Rob Denkhaus and Tiana Rehman
January 28, 6–7:30 p.m.
For the first etc. lecture of 2021, we are inspired by our immersive installation In the Night Garden by Natasha Bowdoin. Hear about the art of caring for and protecting nature, even when it goes awry.
Tiana Rehman, Collections Manager of the Philecology Herbarium at the Botanical Research Institute of Texas (BRIT), will share her expertise in facilitating the care, usage, and growth of BRIT’s plant collection of over 1.4 million specimens. She will talk about her work in relation to William Trost Richards’ Woodla
Dr. Frederick Gooding Jr. and Thomas Wilson Mitchell
February 25, 6–7:30 p.m.
Inspired by the exhibition Mitch Epstein: Property Rights, February’s etc. lecture discusses the art of change with two experts who are working to help our community reconcile with our city’s, state’s, and country’s past. Dr. Frederick Gooding Jr., Assistant Professor in the Honors College at Texas Christian University (TCU) and chair of the Race & Reconciliation Initiative at TCU, will share his expertise on how our past can inform our present actions in relation to Thomas Hovenden’s painting Chl
Thomas Wilson Mitchell, Professor at Texas A&M University School of Law and recent winner of a MacArthur Foundation fellowship, will share his expertise on helping African-American
Amber Bailey and Carmen Menza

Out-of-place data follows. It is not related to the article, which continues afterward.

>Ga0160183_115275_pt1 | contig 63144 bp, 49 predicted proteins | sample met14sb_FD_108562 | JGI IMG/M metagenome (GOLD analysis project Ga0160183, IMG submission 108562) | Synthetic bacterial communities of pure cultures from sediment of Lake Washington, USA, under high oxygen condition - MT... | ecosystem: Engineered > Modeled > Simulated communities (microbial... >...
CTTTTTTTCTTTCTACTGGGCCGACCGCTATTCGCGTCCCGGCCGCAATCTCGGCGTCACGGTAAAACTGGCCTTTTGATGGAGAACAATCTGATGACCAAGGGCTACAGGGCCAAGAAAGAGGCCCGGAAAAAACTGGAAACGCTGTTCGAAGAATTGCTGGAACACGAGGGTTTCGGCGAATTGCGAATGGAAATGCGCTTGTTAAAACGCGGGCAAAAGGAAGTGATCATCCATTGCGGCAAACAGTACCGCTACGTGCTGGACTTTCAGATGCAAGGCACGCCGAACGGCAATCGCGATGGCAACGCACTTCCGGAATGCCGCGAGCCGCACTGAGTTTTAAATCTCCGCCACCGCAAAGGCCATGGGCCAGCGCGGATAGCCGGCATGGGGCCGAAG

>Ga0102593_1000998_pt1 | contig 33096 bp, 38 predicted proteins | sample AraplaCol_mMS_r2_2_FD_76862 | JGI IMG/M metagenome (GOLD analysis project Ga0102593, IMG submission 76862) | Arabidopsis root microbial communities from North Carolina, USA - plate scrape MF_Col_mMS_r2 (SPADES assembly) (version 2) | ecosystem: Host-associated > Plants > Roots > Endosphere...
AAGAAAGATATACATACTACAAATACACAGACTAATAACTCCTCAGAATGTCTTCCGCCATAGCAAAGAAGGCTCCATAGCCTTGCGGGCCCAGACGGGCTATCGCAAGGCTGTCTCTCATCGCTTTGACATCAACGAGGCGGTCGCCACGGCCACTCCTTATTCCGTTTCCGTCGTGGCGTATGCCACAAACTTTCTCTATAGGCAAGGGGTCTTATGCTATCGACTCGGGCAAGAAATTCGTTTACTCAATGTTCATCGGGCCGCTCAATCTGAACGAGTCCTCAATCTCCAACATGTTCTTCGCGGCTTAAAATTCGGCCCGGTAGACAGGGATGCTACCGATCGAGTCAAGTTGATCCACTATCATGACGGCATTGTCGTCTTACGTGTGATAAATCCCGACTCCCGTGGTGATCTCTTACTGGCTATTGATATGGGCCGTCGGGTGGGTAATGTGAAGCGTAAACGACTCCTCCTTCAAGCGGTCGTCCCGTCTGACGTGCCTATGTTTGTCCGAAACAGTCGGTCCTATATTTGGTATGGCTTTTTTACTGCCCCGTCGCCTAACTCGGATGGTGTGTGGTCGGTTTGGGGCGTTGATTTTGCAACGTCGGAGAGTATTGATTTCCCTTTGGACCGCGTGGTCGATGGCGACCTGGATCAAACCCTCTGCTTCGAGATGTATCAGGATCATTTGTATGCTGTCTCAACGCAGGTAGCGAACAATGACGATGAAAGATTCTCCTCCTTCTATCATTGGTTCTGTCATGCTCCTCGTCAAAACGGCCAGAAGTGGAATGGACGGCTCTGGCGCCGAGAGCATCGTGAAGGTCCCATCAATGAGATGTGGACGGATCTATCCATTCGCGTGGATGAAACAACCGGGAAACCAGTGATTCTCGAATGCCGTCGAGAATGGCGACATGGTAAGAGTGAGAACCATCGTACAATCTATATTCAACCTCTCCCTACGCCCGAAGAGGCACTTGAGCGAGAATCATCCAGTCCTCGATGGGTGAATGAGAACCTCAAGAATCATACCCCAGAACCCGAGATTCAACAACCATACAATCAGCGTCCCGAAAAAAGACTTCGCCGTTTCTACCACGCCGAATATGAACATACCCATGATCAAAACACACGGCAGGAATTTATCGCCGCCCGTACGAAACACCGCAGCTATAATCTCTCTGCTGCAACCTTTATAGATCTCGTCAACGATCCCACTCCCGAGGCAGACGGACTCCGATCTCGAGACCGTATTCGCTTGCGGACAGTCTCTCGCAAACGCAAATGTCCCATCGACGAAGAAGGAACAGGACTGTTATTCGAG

March 25, 6–7:30 p.m.
In March, etc. will focus on one of the Carter’s recent acquisitions, Ruth Asawa’s Untitled (S.453, Hanging, Three-Lobed, Three-Layered Continuous Form within a Form) (S.453, Hanging, Three-Lobed, Three-Layered Continuous Form within a Form) (ca. 1957–59). Learn more about the art of nontraditional sculpting from two women who have embraced it.
This month’s etc. features Amber Bailey, a fiber artist who has worked with the Fort Worth ISD for 15 years and currently teaches at the Young Women’s Leadership Academy. Bailey organizes yarn bombings around Fort Worth and will talk about her crocheted artwork in relation to Asawa’s process. Bailey will be joined by Carmen Menza, a media artist whose practice spans video, light sculptures, music, and site-specific public art employing visuals and sound. Join Menza as she discusses how Asawa helped pave the way for women artists to explore nontraditional materials in their artmaking.
John Brambitt and Stockton Helbing
April 22, 6–7:30 p.m.
Get jazzy at the Carter! In our final etc. of the year, we’ll take a closer look at works by the iconic Stuart Davis in the Carter’s collection. Learn more about t
Stockton Helbing, an adjunct professor at the University of North Texas teaching drum set techniques, has directed a jazz masterclass to thousands of elementary, middle school, and high school students throughout the Dallas/Fort Worth area. Helbing will talk about how jazz musicians and artists have influenced his own compositions and arrangements. John Bramblitt joins the conversation discussing how jazz music is a great source of inspiration for him. Bramblitt discovered he had a love for painting after losing his vision in 2001. Using his sense of touch, he taught himself how to paint by feeling paint textures, using raised lines, and haptic visualization (or “seeing” his subjects through touch). Bramblitt has a rare condition called synesthesia, in which sounds manifest themselves as colors in his mind. Get a new perspective on some of Stuart Davis’ works from these experts!